Even though the fire box inner dimensions are now smaller than original, it has not affected the boilers output, It is still netting 105,000 btus per hour to the storage tank.
    Allan

    Attached Files:

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  2. Vinced

    Vinced Member

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    Its great to actually see the insides of one of these. I heard and read alot about them but never seen one in person. What type and brand of refractory did you use to repair it. Is that pipe that goes through the heat exchanger and tunnel area the main air feed?
  3. hobbyheater

    hobbyheater Minister of Fire

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    Vince

    I used " Rutland Castable Refractory Cement" 2200 degree F.

    The tube is the main or only air supply to the burn chamber (60 cubic feet per minute). The first picture shows where the tube enters the base. When the blower is in place, the air path is split with a further ( 60 cubic feet per minute )of air being injected into the flue creating the draft inducer. When the loading door is open, the combustion air is cut off leaving only the draft inducer side of the blower working, so about 90% of the time you do not get smoke into the room.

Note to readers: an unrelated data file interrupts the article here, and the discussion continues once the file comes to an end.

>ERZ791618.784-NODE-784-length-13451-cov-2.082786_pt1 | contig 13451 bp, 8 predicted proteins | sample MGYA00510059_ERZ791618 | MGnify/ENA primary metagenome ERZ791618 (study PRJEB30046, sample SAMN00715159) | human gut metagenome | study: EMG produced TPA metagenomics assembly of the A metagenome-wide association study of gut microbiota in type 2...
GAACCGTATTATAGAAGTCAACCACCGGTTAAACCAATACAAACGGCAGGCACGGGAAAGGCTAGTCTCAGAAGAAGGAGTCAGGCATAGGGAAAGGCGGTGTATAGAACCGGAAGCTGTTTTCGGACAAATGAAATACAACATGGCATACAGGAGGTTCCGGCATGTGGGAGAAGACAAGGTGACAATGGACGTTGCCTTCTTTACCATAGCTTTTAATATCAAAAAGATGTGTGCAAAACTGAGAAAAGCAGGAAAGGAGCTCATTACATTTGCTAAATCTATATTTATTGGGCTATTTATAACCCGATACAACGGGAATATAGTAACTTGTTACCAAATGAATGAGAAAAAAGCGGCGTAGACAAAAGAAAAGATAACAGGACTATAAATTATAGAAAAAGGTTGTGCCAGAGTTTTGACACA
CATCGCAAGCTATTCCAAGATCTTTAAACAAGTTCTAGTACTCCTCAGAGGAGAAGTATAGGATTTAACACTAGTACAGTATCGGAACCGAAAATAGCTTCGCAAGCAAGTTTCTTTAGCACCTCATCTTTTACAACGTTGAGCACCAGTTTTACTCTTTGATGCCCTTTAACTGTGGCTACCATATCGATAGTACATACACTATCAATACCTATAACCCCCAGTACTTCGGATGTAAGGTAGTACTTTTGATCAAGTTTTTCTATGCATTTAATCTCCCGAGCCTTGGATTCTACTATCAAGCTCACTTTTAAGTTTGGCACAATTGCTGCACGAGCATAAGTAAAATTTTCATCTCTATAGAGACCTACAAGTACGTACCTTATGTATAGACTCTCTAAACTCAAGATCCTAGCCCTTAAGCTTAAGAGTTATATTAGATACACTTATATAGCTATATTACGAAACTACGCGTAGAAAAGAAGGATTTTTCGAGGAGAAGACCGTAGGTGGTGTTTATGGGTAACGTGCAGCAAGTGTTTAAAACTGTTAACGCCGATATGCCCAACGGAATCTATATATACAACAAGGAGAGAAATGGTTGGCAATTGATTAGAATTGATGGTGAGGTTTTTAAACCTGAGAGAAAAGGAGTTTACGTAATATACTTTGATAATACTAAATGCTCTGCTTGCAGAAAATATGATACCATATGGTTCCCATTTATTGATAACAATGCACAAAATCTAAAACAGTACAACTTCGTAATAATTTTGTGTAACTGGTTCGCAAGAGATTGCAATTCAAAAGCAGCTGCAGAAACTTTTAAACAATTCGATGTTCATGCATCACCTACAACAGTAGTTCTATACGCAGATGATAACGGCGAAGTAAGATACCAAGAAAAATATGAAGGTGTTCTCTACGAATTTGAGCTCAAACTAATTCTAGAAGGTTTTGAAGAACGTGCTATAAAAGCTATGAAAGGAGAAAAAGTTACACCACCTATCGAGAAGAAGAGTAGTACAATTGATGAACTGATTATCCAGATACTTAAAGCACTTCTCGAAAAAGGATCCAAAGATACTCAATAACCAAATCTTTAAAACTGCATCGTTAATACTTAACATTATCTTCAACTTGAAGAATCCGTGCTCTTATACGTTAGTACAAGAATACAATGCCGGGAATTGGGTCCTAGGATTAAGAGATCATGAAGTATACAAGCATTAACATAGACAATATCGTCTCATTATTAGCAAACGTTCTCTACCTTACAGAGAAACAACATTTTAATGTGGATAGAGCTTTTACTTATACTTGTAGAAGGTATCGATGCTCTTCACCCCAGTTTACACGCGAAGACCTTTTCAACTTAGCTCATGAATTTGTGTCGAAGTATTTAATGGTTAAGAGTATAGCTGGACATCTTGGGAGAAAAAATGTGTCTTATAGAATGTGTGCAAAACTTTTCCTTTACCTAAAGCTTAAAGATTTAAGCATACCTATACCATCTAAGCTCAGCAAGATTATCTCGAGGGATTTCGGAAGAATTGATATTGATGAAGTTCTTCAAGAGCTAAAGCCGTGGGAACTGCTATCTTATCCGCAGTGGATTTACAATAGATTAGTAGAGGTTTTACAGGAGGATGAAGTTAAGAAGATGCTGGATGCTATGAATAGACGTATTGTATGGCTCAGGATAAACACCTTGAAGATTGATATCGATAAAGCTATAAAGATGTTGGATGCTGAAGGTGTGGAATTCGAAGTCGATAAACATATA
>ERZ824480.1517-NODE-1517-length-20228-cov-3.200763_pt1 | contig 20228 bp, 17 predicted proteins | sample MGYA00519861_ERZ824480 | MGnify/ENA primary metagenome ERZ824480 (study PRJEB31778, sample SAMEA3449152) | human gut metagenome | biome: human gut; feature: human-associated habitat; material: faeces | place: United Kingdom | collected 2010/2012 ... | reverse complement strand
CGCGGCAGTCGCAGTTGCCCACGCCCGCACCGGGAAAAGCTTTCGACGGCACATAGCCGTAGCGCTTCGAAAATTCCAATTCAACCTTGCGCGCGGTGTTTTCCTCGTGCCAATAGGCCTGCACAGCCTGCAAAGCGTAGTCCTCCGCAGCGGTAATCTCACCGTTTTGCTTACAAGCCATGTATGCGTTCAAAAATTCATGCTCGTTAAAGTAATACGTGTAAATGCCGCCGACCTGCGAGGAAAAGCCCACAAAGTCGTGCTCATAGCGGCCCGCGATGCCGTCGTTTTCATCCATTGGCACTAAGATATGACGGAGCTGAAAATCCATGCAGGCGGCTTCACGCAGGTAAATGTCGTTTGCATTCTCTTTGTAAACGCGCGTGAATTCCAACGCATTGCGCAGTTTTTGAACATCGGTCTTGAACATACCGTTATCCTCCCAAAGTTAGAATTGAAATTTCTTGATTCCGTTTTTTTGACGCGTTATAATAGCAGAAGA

We learn by our mistakes. I have since learned that "AP Green/ Harbison-Walker" makes two products (Kast-o-Lite ) 2600 Degree F and (Versa Flow 60 Plus ) 3000 Degree F Castable Refractory. Had I know about them, I would have used the latter.

    http://www.budgetcastingsupply.com/Castable_Refractory_3000F.php This is a link to a product that I would have used.

    Allan
  4. tom in maine

    tom in maine Minister of Fire

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    These are great boilers and as you are finding out, pretty serviceable.

    Make sure you cure the refractory properly. Hopefully there were directions on the bag.
    First time I used some, I did not read the curing directions.
    As one who writes directions, I now understand why they are there!

    This is going to be fun to operate. I have had my hands on several over the years.
  5. hobbyheater